For the last two years, the annual Kenny Chesney concert at Pittsburgh’s Heinz Field on the city’s North Shore has resulted in awe-inspiring images of the trash accumulated by tailgaters arriving early in the morning and drinking to excess before the concert even begins, and jaw-dropping tallies for the amount of arrests, citations, and paramedic activity necessary by city police and EMS personnel. The annual concert has been the unofficial pop country kickoff party for a summer concert season filled with fights, arrests, citations, deaths, rapes, hospitalizations, ambulance rides, and other issues for what used to be the most family-friendly genre in America.
Kenny Chesney has played the same Heinz Field event for many years, and the tailgating scene grew to a fevered pitch in 2013 when pictures went public of how Chesney fans left the parking lot and 70 arrests were made. The concert sparked local outrage at the way the grounds were left and the amount of money necessary for cleanup, and a national debate about the behavioral descent at country music concerts.
Then in 2014, even though Chesney took a year off as the headliner and Luke Bryan filled in, multiple Pittsburgh news outlets were specifically stationed on the scene to report on any potential problems, and an aggressive plan by organizers to hand out trash bags to attendees as they entered the grounds, the scene was still one of trashed parking lots and many issues for police and EMS personnel to sort out.
So how did the 2015 installment of the annual concert go?
There was still plenty of trash around, EMS officials say they receive around 170 calls due to mostly alcohol-related issues, 10 arrests were made, including one of a man who threw a chair at officers and had to be tazed, 17 citations for underage drinking and 8 other citations were handed out by police. But overall the scene seemed a little less chaotic, aided by the decision to not open the parking to tailgaters 3 hours later than previous years, and rain showers that cooled off concertgoers. It was certainly nothing to be proud of, but it did show improvement from previous years.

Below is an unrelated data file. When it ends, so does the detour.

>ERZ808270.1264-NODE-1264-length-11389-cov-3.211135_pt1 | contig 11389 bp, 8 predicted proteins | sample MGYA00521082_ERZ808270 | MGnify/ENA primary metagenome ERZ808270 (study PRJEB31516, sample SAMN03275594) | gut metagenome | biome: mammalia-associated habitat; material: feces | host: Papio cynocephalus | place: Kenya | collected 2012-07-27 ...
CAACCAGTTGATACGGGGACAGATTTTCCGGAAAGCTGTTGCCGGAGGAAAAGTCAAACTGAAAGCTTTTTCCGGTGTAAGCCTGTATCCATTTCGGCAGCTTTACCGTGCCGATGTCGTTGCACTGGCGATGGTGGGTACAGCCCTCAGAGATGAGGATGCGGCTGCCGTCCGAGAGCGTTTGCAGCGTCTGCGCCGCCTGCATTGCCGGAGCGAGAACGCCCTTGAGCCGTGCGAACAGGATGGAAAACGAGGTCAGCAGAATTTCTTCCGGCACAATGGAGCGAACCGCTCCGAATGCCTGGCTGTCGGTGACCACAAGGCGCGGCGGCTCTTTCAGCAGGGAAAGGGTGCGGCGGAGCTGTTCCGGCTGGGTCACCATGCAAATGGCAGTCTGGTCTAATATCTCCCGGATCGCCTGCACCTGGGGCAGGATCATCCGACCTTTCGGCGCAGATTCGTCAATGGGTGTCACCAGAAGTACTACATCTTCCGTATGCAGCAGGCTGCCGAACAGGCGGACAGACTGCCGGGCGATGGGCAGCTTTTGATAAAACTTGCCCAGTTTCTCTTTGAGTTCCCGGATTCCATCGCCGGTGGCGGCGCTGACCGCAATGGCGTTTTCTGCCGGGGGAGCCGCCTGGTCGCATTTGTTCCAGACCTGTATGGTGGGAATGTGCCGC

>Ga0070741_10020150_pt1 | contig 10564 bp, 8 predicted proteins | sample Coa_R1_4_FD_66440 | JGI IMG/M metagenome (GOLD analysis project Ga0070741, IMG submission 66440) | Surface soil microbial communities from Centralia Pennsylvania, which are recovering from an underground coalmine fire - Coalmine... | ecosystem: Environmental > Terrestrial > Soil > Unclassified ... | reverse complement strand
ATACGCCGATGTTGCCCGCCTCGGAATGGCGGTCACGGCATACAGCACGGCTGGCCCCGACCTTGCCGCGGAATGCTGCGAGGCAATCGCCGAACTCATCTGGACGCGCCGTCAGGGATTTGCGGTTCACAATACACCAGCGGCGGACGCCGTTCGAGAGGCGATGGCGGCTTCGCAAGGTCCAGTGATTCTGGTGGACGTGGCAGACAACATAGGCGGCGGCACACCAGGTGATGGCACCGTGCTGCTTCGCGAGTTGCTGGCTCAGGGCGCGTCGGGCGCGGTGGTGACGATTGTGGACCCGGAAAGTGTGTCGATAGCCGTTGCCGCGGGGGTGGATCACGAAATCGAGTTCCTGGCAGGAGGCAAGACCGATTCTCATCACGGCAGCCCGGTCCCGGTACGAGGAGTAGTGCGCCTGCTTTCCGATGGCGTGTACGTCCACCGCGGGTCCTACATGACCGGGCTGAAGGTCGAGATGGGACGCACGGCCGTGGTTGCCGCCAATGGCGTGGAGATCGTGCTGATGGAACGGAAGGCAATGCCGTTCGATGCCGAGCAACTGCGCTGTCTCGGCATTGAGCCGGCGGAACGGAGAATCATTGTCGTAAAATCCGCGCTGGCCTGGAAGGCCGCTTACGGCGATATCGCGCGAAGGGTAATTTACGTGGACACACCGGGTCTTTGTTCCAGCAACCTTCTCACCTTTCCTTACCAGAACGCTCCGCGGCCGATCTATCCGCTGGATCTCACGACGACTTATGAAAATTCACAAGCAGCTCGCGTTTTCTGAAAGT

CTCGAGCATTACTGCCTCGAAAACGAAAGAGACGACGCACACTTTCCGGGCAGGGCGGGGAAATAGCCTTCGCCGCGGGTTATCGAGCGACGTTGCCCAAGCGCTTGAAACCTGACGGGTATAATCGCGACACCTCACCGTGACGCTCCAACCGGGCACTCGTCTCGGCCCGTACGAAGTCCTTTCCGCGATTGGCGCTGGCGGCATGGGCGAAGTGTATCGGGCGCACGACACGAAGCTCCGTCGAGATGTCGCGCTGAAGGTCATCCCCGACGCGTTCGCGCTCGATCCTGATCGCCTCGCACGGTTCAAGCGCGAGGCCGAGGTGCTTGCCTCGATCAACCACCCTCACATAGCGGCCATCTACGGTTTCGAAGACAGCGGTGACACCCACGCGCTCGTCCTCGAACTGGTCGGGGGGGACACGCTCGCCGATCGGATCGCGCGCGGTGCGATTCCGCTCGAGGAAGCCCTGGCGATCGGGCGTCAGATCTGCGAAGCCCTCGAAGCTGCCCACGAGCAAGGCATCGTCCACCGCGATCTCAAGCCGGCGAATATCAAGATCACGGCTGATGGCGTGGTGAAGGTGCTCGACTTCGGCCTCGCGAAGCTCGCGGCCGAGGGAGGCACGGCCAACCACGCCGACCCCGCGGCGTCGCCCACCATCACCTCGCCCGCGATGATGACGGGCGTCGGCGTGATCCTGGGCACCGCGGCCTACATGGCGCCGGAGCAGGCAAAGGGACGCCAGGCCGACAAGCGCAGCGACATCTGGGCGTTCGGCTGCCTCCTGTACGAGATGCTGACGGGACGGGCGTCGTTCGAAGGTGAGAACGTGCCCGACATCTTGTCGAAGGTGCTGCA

“We really appreciate their behavior and the most important thing is we appreciate how they behaved before the show, after the show and how they helped clean up,” said Pittsburgh Chief of Operations Guy Costa. “We required every parking lot to have a significant number of port-o-Johns. I believe there was over 100 port-o-Johns in the North Shore area, we required every parking lot operator to have trash bins in their parking lot.”
There was still a sizable amount of cleanup by the looks of the pictures WTAE snapped of the tailgating portion of the parking lot, but the scene was not as bad as previous years. Hopefully this bodes well for the upcoming summer concert season after a 2014 where seemingly every weekend was greeted with headlines about the amount of arrests and other incidents at mainstream country music concerts.